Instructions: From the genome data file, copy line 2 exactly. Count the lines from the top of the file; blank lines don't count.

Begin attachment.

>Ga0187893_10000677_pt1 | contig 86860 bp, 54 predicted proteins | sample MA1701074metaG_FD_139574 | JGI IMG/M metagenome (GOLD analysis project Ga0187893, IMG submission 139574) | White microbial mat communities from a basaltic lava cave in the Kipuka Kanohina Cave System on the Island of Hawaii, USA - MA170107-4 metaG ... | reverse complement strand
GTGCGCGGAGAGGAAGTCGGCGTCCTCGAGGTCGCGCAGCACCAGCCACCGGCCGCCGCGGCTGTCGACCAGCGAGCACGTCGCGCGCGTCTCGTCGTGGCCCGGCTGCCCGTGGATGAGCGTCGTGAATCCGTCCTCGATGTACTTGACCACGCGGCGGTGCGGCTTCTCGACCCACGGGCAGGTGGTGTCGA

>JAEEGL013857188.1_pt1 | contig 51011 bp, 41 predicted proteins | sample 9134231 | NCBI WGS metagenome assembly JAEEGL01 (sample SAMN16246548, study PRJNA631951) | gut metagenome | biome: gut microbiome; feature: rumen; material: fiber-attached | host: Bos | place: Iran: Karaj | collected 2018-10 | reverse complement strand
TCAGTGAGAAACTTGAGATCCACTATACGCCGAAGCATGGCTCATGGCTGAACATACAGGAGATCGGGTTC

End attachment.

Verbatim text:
GTGCGCGGAGAGGAAGTCGGCGTCCTCGAGGTCGCGCAGCACCAGCCACCGGCCGCCGCGGCTGTCGACCAGCGAGCACGTCGCGCGCGTCTCGTCGTGGCCCGGCTGCCCGTGGATGAGCGTCGTGAATCCGTCCTCGATGTACTTGACCACGCGGCGGTGCGGCTTCTCGACCCACGGGCAGGTGGTGTCGA